Primary schools in England are being deprived of urgently needed funding by local education authorities that are not spending the money intended for the schools, according to the National Association of head Teachers.It says returns from LEAs to the Department for Education and Skills, showing the funding position in the current financial year show that over a third of authorities do not spend up their Primary Schools Formula Spending Share. The NAHT says the failure to spend the money may be due to political reasons – such as the Council Tax- or for reasons such as the LEA having other priorities. Whatever the reasons, it says, many primary schools are losing out.
The NAHT says some LEAs only underspend by small percentages but others do so by large margins. It has produced a table of the worst “offenders” by local authority type, based on the amount of money that a typical 200-pupil primary school has been deprived of. It shows that in the London Borough of Brent a school has been left short of 47,800 pounds, while the figure in Islington is 47.200. Among Metropolitan Borough’s, Oldham’s underspend has cost schools 43,400 pounds and in Lincolnshire the shortfall for a 200-pupil school is 37,200. Brighton and Hove’s underspend is the most significant of the Unitary Authorities’, costing a typical school 39,200 pounds.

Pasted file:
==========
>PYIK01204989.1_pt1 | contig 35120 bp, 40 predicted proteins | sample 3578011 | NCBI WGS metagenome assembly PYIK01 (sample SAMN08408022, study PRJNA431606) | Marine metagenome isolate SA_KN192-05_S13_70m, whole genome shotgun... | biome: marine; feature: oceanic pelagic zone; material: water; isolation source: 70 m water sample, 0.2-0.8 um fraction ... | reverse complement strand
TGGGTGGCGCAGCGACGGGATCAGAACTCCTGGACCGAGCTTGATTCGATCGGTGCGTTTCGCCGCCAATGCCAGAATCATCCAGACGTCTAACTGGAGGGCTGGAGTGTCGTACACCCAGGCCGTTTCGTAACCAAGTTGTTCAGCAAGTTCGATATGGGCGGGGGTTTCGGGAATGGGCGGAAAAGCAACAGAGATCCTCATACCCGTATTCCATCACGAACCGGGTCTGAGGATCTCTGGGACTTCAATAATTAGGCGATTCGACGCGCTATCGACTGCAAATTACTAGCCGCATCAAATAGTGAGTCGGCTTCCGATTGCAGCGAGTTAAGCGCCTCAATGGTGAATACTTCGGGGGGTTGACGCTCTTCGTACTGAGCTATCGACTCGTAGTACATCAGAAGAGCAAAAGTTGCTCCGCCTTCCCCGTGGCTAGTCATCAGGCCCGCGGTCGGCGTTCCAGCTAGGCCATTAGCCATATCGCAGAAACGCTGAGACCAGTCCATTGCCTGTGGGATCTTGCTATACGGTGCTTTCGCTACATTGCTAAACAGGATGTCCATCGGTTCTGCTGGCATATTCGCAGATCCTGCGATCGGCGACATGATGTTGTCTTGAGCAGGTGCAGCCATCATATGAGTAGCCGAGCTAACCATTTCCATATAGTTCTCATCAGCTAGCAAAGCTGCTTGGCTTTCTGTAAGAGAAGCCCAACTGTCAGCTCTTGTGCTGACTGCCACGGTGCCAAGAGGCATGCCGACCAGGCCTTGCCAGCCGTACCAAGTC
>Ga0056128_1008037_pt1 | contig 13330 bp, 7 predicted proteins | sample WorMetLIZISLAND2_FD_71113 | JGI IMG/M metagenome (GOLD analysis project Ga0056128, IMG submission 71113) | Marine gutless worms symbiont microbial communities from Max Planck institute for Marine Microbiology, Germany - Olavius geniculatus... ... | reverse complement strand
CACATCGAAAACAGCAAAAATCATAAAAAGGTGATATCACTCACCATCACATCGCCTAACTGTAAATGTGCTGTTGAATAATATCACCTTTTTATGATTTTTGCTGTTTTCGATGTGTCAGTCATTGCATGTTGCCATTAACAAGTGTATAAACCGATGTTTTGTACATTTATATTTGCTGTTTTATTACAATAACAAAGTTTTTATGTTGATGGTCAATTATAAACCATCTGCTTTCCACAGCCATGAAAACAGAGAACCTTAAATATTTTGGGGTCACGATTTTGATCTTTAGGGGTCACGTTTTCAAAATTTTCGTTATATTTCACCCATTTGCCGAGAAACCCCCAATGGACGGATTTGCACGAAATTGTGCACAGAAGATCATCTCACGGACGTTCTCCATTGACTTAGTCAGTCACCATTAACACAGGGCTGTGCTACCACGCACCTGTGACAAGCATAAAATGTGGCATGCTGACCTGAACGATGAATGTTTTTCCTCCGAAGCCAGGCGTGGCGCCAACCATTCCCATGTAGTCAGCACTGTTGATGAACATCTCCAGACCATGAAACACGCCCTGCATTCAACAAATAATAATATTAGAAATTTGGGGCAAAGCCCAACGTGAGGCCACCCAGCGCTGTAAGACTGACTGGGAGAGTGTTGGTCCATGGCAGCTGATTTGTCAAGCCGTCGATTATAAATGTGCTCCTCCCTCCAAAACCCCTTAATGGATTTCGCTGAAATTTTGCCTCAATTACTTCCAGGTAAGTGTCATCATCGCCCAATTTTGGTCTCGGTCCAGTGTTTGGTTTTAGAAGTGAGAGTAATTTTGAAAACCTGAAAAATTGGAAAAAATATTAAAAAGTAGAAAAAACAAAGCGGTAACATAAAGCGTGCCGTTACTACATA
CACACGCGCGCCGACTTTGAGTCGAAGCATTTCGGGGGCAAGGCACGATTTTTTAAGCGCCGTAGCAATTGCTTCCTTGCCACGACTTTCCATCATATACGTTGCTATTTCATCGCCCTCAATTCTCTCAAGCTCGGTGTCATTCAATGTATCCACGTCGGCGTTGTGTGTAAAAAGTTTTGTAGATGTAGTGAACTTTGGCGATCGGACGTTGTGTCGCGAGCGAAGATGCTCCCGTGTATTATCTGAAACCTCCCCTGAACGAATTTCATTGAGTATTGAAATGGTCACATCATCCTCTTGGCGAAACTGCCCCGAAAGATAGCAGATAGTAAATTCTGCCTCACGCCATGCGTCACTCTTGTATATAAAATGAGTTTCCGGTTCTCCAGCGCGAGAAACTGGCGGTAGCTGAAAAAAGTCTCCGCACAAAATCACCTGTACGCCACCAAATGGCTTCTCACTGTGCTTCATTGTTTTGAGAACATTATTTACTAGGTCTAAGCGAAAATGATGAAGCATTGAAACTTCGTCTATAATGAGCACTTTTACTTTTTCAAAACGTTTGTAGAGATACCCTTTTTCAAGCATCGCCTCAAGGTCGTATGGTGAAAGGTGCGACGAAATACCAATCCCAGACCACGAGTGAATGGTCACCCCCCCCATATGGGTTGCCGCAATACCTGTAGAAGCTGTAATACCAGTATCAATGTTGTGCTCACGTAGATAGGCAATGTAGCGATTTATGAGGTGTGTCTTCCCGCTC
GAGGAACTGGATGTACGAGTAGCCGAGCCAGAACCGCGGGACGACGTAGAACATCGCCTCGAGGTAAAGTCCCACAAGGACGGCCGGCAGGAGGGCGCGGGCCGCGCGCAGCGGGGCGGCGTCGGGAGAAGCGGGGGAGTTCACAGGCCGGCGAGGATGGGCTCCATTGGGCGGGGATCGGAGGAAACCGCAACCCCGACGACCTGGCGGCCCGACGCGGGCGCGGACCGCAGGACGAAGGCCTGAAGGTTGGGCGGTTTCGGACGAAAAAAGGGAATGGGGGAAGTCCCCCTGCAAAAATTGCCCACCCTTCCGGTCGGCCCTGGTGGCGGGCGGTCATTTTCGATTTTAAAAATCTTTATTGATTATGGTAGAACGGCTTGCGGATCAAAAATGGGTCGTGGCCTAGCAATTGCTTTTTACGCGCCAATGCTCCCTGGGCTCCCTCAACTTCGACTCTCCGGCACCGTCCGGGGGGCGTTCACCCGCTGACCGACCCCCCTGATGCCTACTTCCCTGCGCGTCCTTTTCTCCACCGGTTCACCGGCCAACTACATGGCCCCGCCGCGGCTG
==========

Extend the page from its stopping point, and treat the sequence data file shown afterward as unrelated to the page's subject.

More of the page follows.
The reality says the NAHT, is that the shortfall amounts to millions of pounds across the 55 LEAs, but matters will improve when the promised three-year budgets are introduced. In the meantime, it is warning that primary schools, in too many parts of the country, are being expected to deliver important reforms such as the Workload Agreement when their LEAs are not even giving them the funding to which they are entitled.
David Hart, the NAHT General Secretary, says the Local Authority Funding System remains a mess, although three-year budgets promise to deliver a better deal for schools. “Although nationally across all schools of all types local government spends some 200 pounds million over the funding expected of them by Government, this masks enormous disparities. In particular, our analysis reveals an appalling position where thousands of primary schools are deprived of urgently needed funding by political or administrative LEA decisions. This makes a mockery of the drive to raise standards for primary pupils and short-changes heads who need the cash to deliver Workforce Reforms,” he adds.